Many species of ticks survive well into the winter. There are many fallen leaves and damp areas around shrubs and plants that these fleas and ticks love to hang out in. 

Just as you would do throughout the year, be sure to check your pooch regularly for fleas and ticks. 

Check each time you come in from a walk in the woods or you have been on trails to make sure that they have not picked any unwelcome hitchhikers. 

If you do notice that fleas have taken up residence, but sure to address this right away. Bathe your pet with The Best Flea Shampoo for dogs 2020. 

Fleas have a life cycle that needs breaking, or they will continue to perpetuate misery on your poor dog. 

They can also infest your home, so it is best to nip it in the bud as soon as you see the evidence that your dog has fleas

Safety tips

#6 Snakes And Wildlife

Depending on where you live, running across a snake can be no big deal or a life-altering event. 

During the hotter months, snakes will often be sunning themselves with a full belly. 

While summer finds the highest incident of snake bites, the fall also poses a risk. 

As the months get colder, snakes will be on the move and a bit bad-tempered. 

They are preparing to hibernate, and so are focused on that task and not too happy when someone crosses their path to interrupt that task. 

Be familiar with what type of snakes are in your area and which ones are venomous. 

Know their habits and habitats so that you can avoid those areas and your pooch will benefit from your knowledge.

This is also when other creatures like skunks, raccoons, squirrels, and deer are active. A tussle with a raccoon would not be pleasant. 

Even more unpleasant would be a disagreement with a skunk. The evidence of that encounter would be prevalent in your house for a week or more.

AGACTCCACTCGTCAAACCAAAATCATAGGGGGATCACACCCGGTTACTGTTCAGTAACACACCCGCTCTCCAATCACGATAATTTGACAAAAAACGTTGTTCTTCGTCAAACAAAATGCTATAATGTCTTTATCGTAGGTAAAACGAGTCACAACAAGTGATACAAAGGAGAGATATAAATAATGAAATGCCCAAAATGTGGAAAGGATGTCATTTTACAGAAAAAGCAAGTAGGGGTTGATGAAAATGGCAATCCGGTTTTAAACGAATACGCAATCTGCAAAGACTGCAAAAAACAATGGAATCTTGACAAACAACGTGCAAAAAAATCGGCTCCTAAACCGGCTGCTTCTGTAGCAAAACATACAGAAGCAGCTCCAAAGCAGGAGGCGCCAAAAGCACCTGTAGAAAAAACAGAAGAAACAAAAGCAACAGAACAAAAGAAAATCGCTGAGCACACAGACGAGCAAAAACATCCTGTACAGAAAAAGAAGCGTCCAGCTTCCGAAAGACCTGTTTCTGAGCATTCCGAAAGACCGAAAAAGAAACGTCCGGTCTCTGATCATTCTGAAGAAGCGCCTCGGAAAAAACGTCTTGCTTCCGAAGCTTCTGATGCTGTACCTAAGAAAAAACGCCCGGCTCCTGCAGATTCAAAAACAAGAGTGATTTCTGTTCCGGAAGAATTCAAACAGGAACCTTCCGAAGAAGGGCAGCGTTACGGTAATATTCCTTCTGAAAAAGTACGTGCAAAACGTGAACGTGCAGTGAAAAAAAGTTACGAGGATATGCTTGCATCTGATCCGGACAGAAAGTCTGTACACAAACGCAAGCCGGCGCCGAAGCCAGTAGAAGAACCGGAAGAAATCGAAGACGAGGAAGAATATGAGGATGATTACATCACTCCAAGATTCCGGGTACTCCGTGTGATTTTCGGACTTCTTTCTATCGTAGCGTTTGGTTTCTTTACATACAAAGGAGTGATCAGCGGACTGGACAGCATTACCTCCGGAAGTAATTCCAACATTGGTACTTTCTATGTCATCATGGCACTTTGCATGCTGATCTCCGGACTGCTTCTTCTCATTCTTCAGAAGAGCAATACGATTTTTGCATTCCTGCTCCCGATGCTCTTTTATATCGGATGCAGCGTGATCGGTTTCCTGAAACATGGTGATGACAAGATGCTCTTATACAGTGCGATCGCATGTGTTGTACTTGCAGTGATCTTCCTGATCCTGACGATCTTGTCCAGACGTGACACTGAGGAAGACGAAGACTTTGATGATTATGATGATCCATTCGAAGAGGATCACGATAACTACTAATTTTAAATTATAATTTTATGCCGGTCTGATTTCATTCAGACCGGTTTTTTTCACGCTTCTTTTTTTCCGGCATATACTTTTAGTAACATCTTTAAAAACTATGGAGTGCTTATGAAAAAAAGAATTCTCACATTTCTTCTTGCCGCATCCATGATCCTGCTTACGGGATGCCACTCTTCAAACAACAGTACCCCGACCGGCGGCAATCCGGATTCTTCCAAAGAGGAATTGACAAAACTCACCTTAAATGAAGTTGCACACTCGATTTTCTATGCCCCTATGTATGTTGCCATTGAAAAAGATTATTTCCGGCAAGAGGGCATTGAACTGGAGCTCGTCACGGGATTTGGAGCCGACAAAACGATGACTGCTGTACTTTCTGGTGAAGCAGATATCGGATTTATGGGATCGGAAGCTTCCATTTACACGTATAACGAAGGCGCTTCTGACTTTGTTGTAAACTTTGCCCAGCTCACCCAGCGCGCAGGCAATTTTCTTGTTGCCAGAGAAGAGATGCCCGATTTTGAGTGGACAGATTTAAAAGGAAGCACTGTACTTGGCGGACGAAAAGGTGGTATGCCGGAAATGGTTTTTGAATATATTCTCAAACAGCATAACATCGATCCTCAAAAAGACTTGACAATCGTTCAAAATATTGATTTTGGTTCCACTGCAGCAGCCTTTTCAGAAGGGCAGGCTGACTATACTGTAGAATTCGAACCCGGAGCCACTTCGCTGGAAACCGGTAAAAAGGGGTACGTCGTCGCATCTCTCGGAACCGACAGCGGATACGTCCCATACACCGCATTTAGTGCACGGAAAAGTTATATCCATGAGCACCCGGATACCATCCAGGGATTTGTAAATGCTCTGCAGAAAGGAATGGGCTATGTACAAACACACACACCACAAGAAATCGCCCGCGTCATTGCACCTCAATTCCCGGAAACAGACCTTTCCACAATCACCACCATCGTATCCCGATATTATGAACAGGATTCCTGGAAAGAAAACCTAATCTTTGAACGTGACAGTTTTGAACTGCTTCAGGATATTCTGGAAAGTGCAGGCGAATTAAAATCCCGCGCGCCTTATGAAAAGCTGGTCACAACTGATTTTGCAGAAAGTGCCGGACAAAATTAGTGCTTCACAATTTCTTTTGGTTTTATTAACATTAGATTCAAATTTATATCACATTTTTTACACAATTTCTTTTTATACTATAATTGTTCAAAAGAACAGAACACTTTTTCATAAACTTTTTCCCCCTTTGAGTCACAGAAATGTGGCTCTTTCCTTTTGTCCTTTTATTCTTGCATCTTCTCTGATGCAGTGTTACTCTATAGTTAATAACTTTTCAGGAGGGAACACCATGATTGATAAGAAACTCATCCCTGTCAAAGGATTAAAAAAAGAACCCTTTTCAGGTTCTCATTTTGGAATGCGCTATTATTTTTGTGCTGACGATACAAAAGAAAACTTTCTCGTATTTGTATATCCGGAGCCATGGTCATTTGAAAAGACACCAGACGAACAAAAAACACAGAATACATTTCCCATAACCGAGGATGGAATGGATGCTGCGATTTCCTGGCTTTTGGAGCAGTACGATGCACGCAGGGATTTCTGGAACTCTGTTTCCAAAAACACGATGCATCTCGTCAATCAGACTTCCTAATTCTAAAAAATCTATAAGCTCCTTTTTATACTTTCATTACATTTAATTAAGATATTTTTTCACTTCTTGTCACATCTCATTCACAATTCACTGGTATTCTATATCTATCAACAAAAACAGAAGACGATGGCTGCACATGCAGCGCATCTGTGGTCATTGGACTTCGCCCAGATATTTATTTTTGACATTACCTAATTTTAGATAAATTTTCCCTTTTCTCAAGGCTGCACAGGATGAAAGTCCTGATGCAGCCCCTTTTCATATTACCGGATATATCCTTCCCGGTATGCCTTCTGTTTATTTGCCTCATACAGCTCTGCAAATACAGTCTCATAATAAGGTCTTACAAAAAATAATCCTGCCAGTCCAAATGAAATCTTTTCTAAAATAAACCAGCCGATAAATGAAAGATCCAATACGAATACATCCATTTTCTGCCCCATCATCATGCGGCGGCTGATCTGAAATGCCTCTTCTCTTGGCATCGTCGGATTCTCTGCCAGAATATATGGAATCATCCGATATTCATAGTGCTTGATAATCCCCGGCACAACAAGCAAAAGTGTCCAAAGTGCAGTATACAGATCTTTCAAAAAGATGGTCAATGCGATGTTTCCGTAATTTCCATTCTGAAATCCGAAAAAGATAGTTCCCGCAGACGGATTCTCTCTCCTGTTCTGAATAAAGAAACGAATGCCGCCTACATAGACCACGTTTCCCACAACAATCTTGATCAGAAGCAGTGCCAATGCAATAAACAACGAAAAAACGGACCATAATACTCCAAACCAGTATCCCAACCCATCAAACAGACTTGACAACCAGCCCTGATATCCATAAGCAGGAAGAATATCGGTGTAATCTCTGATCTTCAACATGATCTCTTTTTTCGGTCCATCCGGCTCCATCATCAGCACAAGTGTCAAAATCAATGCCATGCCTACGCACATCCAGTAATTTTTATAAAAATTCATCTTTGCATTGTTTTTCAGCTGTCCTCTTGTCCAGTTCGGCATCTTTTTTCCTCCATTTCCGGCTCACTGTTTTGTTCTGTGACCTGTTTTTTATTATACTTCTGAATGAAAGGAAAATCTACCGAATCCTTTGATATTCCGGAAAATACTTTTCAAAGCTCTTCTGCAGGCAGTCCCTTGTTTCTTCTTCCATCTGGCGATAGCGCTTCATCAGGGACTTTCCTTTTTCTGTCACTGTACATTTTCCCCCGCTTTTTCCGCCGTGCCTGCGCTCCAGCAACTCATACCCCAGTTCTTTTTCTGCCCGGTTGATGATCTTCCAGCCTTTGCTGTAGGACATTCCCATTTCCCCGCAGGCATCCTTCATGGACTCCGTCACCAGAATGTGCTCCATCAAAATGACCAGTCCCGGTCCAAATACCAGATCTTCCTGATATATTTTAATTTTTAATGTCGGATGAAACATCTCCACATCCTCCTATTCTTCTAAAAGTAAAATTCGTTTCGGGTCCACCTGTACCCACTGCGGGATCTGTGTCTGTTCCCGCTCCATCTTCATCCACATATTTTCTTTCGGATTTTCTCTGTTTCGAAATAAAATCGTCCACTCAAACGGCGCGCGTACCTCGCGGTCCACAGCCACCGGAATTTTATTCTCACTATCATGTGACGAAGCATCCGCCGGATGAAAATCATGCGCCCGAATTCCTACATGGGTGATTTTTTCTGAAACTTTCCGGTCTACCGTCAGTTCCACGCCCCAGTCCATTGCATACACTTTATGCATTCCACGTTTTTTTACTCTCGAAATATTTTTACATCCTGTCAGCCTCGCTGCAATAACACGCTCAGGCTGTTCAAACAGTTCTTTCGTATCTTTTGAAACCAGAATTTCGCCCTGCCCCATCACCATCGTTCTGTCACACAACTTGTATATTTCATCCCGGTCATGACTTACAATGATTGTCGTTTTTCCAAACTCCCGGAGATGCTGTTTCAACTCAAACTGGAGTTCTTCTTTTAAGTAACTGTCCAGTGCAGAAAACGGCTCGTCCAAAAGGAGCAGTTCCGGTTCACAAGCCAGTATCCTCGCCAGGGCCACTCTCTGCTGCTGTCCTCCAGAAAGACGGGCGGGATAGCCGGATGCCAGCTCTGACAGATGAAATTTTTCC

Squirrels and deer are also very tempting for your pet to chase and probably never catch. 

But while they are on the chase, they could get lost or hurt on any number of things (like barbed wire) off the beaten path. 

So keep them on a leash and keep an eye out for anything that might create a temptation for them to take up the chase.

#7 School Is In Session

Autumn is the time that kids are heading back to school. That means that families are stocking up on back to school supplies. 

Crayons, magic markers, glue sticks, pens, and pencils seem to sprout as if by magic from every nook and cranny in the house. 

The majority of these items are made from non-toxic materials because children will mainly use them. 

We all know that children have a habit of putting everything in their mouths, and so these items need to be safe. 

While that may be the case, you also know that your pooch is not going to stop at one crayon if a full box presents itself for consumption. 

Gnawing on a #2 pencil will create sharp wood fragments that won’t do your dog’s intestinal system any good. 

It is best to think of your pet in the same way you would a toddler. Put things up where they are not able to be reached. 

Know that they would not be able to comprehend what might be dangerous. Understand that all things look like fun and nothing is a bad idea.

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#8 Halloween And Holidays Are Around The Corner

For many of us, this is one of the favorite times of the year. The holidays are looming, and that means candy and sweets and lots of delicious treats. 

Your pooch thinks so too. They are just as enticed by the good smells and candy in the bowl on the coffee table. 

Chocolate can be lethal for a dog. Be sure to keep Halloween and holiday candy up and out of reach, again, as you would do with a toddler. 

Most dogs will not limit themselves to one treat or two but will ingest all that there is. 

It is easy during the preparation times when we are busy leaving something forbidden within reach, and it takes just a second for your pooch to pounce.

In Conclusion

Autumn is a glorious time to be out of doors with your dog. If you follow these simple safety tips, you can keep your pet healthy and happy.

If you think your pet ingested something that they should not have, take them to your veterinarian or contact the ASPCA Animal Poison Control Center (888) 426-4435 for more advice.